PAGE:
What is it?
Most MOTOTRBO radios* support telemetry functionality in digital mode. Both the MOTOTRBO portable and mobile, have General Purpose Input/Output (GPIO) lines on the radio accessory connector which can be connected** to external equipment.
With this telemetry functionality, the originating radio can send a telemetry command to another radio. Sending the telemetry command can be triggered either by GPIO pins or a programmable button.
Telemetry commands instruct GPIO pins on the target radio to be set, cleared, toggled or pulsed. The telemetry commands can also be used to query the status of GPIO pins at the target radio. It also enables the target radio to display a programmed Text Status Message or act on a telemetry command received from the originating radio responding to an event at the originating radio's GPIO pins.
Portables have three GPIOs and mobiles have five. In addition, any of the programmable buttons can be set to trigger a telemetry command. In the case of the portable, a telemetry cable (PMKN4040A) is required which informs the radio that a special cable is connected.
A popular example of how MOTOTRBO can be used for telemetry is a reservoir control system. In this application, the reservoir is fitted with two float switches: one switch closes when the reservoir is full and the other switch closes when the reservoir is empty.
|Figure 1 : MOTOTRBO radios control an irrigation reservoir system.|
These switches are connected to a MOTOTRBO radio. Since there is no AC power at the reservoir, a DP4400 can be used, which is powered from a lead-acid battery and small solar panel. The radio will have minimal current drain, as it will not be party to any calls and will only transmit when either of the switches change state.
The portable is programmed as follows:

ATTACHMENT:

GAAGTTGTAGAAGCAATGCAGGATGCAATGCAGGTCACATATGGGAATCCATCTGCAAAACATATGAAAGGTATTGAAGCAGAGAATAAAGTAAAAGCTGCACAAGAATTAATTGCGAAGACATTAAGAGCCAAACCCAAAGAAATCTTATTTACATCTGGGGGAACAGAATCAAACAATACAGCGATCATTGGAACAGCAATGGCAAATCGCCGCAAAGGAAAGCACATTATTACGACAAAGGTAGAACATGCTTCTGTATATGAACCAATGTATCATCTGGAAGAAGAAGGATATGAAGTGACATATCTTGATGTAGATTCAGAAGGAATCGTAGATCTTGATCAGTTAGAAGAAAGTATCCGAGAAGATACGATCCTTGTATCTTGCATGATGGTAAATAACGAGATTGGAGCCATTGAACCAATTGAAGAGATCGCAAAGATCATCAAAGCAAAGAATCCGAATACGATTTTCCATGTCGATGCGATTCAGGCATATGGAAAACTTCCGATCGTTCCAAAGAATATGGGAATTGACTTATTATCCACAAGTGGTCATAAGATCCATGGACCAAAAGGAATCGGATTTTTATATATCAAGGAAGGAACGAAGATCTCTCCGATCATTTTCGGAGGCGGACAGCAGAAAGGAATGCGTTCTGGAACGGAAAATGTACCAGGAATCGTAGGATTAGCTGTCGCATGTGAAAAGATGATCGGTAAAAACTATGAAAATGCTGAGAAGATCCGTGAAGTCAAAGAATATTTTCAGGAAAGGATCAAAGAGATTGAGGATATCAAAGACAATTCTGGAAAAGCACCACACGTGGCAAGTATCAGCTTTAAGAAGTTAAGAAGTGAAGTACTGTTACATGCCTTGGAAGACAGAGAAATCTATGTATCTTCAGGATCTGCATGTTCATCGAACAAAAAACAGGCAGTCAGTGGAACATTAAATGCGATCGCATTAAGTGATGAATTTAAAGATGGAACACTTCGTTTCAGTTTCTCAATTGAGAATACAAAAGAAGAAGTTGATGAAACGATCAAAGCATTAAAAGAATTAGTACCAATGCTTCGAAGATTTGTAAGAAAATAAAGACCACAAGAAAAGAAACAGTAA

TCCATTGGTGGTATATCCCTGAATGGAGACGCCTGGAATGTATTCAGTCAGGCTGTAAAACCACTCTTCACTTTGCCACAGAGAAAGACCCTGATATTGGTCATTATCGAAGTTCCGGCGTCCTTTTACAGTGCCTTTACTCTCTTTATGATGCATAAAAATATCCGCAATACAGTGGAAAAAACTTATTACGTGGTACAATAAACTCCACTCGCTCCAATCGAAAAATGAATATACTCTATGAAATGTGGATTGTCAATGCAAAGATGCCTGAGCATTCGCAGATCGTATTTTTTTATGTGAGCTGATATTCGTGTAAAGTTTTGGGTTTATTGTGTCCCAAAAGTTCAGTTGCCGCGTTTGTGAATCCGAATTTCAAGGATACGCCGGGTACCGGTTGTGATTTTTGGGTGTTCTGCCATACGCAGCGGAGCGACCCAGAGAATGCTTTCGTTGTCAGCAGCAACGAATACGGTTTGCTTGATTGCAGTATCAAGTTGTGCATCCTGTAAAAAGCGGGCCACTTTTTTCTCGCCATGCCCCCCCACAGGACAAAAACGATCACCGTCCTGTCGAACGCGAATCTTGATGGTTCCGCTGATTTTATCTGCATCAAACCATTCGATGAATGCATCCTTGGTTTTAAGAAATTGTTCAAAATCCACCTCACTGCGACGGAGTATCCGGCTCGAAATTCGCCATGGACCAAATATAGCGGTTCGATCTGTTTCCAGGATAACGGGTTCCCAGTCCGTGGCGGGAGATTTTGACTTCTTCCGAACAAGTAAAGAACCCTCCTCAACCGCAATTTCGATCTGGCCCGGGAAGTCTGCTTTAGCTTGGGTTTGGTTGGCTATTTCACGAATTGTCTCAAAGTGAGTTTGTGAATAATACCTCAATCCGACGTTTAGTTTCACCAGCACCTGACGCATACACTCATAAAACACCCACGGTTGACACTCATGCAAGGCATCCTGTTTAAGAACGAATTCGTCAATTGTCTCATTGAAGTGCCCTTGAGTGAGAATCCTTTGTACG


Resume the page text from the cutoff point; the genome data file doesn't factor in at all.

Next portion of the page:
At the other end is another MOTOTRBO radio - it could be a mobile or a portable. This radio is connected to a pump**. The pump draws water from the river and fills the reservoir. This radio is powered from the AC supply to this location (solar could be used here too).
This radio is programmed as follows:
Between the pump and radio is a simple control circuit. This circuit provides soft start and power factor correction for the electric motor inside the pump. The control circuit also provides a low level input for starting and stopping the motor. When the input is high, the motor will run and as soon as the input goes low, the motor will stop.
So as the reservoir empties, float switch A closes and causes radio 1 to send a telemetry command to radio 2. Radio 2 reacts to this command by toggling the pin connected to the motor controller. The pump starts and the reservoir fills. As soon as the reservoir gets to a certain level, switch B closes and radio 1 sends a telemetry command to radio 2, which turns the pump off.
Radio 3 (not shown) also has the option to manually start the pump by pressing a pre-programmed button. Pressing the button has the same effect as closing float switch A or B. This radio would be in the hands of the farm workers allowing them to switch the pump on for whatever reason. This third radio is optional!
Radio 3 is set up as follows:
For more sophisticated systems, where exact levels and flow rates need to be monitored and controlled, I highly recommend looking at one of Motorola's SCADA products. From a simple a system like this, to a entire plant, Motorola SCADA is able to do this, and MOTOTRBO can be used to link remote stations.
* Note that the DM1400; DM1600; DP1400; DP2400 DP2600 and SL4000 do not have any telemetry functionality.
** Although the radios support standard TTL levels, it is strongly advised to make provision for electrical isolation when longer cable lengths and/or AC mains are involved.